Tariq Al-Homayed
Saudi journalist and writer, and former editor-in-chief of Asharq Al-Awsat newspaper

Why Did the Doha Negotiations Fail?

The US and Iran’s indirect nuclear deal negotiations in Doha ended in failure, with an American official saying that reviving the deal with Iran has become less likely after the meeting in Qatar.

The question now is: Why have the negotiations failed? Last week, I wrote that time is not on the side of Washington nor Tehran: neither can the US President offer concessions, nor does Iran have any cards to play or the ability to commit, as the Iranian regime is designed for extremism only.

The Doha negotiations failed because their foundations were not solid. They were built on mere hopes or, let us say, European illusions that Tehran might comply and wake up to dangers it would face if the negotiators ran out of time to find a deal for which no deadline had been set.

I understood my sources as saying that the Europeans tried to convince the Americans that President Biden’s visit to the region, specifically the upcoming summit in Saudi Arabia, would put the Iranians under pressure and that the Doha negotiations could thus be an opportunity.

The Europeans thought, deludedly, that Iranian concerns regarding the upcoming summit would push Tehran to offer concessions. The US agreed, despite the fact that concerned officials in Washington were saying that nothing would be achieved before the Doha negotiations had begun.

Some in Washington say that for two reasons. The first is that those opposed to the version of the agreement that has been put forward since president Biden’s accession to the presidency have had their voices heard. The second is that time is not in favor of the US administration, and the President is unable to offer any concessions. And that is what actually happened. The European Union was forced to say that the indirect negotiations between Tehran and Washington, which aimed at breaking the ice on the nuclear deal, ended without making the progress “that the European Union team had been hoping for.”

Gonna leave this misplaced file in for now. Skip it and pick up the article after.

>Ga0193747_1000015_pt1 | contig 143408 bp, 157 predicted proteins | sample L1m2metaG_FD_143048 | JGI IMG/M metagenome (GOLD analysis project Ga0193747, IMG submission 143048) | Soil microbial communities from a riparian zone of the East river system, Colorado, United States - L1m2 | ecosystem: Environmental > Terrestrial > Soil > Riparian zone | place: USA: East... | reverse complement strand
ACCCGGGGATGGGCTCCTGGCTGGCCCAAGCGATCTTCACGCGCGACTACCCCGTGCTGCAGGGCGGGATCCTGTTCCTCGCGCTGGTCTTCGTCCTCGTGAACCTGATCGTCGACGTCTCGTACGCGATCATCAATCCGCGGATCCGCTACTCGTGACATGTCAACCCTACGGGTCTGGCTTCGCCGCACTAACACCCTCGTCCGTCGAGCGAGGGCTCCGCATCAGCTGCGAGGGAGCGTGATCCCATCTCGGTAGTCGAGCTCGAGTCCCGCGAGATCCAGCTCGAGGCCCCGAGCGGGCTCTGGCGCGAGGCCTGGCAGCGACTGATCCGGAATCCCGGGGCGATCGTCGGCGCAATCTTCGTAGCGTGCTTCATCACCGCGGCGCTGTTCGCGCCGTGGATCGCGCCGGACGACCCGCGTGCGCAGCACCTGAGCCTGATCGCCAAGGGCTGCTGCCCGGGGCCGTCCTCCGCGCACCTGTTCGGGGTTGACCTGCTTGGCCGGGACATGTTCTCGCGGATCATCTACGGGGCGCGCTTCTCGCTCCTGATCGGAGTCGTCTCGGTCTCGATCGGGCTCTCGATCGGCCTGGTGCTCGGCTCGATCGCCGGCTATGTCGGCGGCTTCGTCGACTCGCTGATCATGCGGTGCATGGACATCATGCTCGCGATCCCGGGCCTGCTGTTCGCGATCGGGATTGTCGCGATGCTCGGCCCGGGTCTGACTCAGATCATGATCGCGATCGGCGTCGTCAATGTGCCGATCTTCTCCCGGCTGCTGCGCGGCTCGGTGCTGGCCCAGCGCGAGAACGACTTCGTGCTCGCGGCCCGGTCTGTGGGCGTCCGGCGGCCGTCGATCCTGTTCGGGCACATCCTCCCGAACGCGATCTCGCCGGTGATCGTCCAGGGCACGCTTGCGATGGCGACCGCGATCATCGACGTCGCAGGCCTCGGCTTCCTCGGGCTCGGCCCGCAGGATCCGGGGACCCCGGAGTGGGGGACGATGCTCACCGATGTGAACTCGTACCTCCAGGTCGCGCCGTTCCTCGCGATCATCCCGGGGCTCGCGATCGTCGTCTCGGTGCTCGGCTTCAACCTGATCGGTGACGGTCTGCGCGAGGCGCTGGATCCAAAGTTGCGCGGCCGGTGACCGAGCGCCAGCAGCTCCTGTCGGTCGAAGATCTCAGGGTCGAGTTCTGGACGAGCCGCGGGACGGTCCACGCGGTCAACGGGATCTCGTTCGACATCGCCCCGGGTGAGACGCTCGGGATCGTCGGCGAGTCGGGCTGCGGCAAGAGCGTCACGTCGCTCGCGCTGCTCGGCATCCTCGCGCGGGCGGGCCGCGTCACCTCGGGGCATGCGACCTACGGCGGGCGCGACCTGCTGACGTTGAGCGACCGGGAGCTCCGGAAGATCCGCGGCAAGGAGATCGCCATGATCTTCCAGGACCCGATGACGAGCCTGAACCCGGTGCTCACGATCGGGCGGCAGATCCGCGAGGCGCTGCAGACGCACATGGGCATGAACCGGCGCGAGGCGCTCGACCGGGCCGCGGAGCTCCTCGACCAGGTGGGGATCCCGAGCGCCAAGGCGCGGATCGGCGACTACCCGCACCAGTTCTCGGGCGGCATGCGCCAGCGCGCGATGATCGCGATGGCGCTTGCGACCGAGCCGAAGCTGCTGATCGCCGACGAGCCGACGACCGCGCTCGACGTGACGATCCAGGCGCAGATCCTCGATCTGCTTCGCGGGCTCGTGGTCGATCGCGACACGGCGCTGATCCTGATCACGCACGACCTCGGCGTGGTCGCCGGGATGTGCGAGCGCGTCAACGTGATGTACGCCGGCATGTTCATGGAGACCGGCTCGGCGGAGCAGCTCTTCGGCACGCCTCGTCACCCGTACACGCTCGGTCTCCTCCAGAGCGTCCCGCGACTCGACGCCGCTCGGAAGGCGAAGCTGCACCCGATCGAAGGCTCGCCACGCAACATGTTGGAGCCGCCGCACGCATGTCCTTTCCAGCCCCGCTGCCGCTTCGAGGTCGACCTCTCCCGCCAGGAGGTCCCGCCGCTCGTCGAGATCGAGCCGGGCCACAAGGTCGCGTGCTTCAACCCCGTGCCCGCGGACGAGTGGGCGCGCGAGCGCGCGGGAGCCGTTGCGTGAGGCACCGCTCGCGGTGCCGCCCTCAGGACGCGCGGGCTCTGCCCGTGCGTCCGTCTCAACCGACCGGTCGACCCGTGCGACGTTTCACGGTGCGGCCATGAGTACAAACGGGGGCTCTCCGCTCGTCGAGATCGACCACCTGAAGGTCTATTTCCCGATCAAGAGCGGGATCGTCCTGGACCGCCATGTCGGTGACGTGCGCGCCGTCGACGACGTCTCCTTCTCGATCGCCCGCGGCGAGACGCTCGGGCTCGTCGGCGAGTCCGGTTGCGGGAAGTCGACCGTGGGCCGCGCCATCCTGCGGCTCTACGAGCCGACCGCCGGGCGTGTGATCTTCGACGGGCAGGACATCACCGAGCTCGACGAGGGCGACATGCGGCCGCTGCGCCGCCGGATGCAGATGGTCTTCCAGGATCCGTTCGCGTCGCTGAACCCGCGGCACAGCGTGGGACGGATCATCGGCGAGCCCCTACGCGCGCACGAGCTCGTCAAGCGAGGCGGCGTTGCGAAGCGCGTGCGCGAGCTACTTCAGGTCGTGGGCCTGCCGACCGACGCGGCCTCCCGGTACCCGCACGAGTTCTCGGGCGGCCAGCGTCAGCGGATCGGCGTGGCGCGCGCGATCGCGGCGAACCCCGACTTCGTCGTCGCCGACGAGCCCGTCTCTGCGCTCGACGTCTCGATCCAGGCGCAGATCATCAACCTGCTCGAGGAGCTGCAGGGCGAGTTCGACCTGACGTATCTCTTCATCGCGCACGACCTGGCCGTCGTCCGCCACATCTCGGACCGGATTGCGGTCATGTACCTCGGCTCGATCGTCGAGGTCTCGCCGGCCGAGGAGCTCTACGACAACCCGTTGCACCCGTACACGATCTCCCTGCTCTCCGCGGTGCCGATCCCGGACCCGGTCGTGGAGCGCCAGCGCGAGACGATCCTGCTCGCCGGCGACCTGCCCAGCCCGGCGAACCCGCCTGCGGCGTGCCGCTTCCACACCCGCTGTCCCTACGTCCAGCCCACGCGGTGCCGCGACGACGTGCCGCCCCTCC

Iran’s UN Ambassador Majid Takht Ravanchi summed it up at the Security Council like this: “Iran has demanded verifiable and objective guarantees from the US that JCPOA will not be torpedoed again, that the US will not violate its obligations again, and that sanctions will not be re-imposed under other pretexts or designations.”

According to Reuters, a US official responded by saying that there is no legal mechanism allowing us to compel future administrations to do anything, adding that they looked for other ways to offer anything that could reassure Iran…

And these statements demonstrate that the Iran nuclear negotiations were unsuccessful. Neither is the American President able to guarantee that future administrations will not withdraw from the agreement, nor is Iran able to commit and avoid games and lies.

Thus, we reach a moment of truth, with Reuters quoting a US official saying: “The prospects for a deal after Doha are worse than they were before Doha and they will be getting worse by the day.”

Adding: “You could describe Doha at best as treading water, at worst as moving backwards. But at this point treading water is for all practical purposes moving backwards.”

Accordingly, we now face the known facts of the Iran nuclear deal, not new ones, but the same ones that were there during the administration of President Obama. Therefore, it is time for plan B to deal with Iran and its disastrous nuclear program.